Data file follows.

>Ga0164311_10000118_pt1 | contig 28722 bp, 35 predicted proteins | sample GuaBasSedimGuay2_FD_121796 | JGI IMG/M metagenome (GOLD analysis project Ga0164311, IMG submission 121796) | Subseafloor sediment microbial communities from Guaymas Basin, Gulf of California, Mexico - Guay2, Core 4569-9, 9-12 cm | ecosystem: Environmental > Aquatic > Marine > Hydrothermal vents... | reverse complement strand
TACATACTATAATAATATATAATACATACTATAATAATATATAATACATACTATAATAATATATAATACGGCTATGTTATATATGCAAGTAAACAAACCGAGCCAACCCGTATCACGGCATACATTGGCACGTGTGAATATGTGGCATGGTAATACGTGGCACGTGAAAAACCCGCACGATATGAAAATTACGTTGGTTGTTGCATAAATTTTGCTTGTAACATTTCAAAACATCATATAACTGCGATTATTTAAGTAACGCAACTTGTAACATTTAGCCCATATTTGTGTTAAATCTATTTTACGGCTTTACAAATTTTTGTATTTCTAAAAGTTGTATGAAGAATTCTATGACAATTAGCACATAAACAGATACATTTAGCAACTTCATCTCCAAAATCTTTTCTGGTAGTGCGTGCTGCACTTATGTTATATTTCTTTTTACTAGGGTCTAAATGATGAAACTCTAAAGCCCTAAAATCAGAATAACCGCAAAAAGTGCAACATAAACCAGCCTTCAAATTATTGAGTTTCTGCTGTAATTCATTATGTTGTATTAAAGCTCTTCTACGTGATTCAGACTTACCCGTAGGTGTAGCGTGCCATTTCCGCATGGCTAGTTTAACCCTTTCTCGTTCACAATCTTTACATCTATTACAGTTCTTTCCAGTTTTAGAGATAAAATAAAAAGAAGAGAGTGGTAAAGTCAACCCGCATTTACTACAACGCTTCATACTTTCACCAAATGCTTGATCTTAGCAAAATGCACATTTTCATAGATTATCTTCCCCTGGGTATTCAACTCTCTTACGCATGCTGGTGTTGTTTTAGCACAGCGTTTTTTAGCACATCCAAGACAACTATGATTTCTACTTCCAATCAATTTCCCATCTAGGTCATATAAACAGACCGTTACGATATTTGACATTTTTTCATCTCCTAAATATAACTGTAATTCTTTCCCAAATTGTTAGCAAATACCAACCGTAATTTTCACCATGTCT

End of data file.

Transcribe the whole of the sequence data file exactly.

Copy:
>Ga0164311_10000118_pt1 | contig 28722 bp, 35 predicted proteins | sample GuaBasSedimGuay2_FD_121796 | JGI IMG/M metagenome (GOLD analysis project Ga0164311, IMG submission 121796) | Subseafloor sediment microbial communities from Guaymas Basin, Gulf of California, Mexico - Guay2, Core 4569-9, 9-12 cm | ecosystem: Environmental > Aquatic > Marine > Hydrothermal vents... | reverse complement strand
TACATACTATAATAATATATAATACATACTATAATAATATATAATACATACTATAATAATATATAATACGGCTATGTTATATATGCAAGTAAACAAACCGAGCCAACCCGTATCACGGCATACATTGGCACGTGTGAATATGTGGCATGGTAATACGTGGCACGTGAAAAACCCGCACGATATGAAAATTACGTTGGTTGTTGCATAAATTTTGCTTGTAACATTTCAAAACATCATATAACTGCGATTATTTAAGTAACGCAACTTGTAACATTTAGCCCATATTTGTGTTAAATCTATTTTACGGCTTTACAAATTTTTGTATTTCTAAAAGTTGTATGAAGAATTCTATGACAATTAGCACATAAACAGATACATTTAGCAACTTCATCTCCAAAATCTTTTCTGGTAGTGCGTGCTGCACTTATGTTATATTTCTTTTTACTAGGGTCTAAATGATGAAACTCTAAAGCCCTAAAATCAGAATAACCGCAAAAAGTGCAACATAAACCAGCCTTCAAATTATTGAGTTTCTGCTGTAATTCATTATGTTGTATTAAAGCTCTTCTACGTGATTCAGACTTACCCGTAGGTGTAGCGTGCCATTTCCGCATGGCTAGTTTAACCCTTTCTCGTTCACAATCTTTACATCTATTACAGTTCTTTCCAGTTTTAGAGATAAAATAAAAAGAAGAGAGTGGTAAAGTCAACCCGCATTTACTACAACGCTTCATACTTTCACCAAATGCTTGATCTTAGCAAAATGCACATTTTCATAGATTATCTTCCCCTGGGTATTCAACTCTCTTACGCATGCTGGTGTTGTTTTAGCACAGCGTTTTTTAGCACATCCAAGACAACTATGATTTCTACTTCCAATCAATTTCCCATCTAGGTCATATAAACAGACCGTTACGATATTTGACATTTTTTCATCTCCTAAATATAACTGTAATTCTTTCCCAAATTGTTAGCAAATACCAACCGTAATTTTCACCATGTCT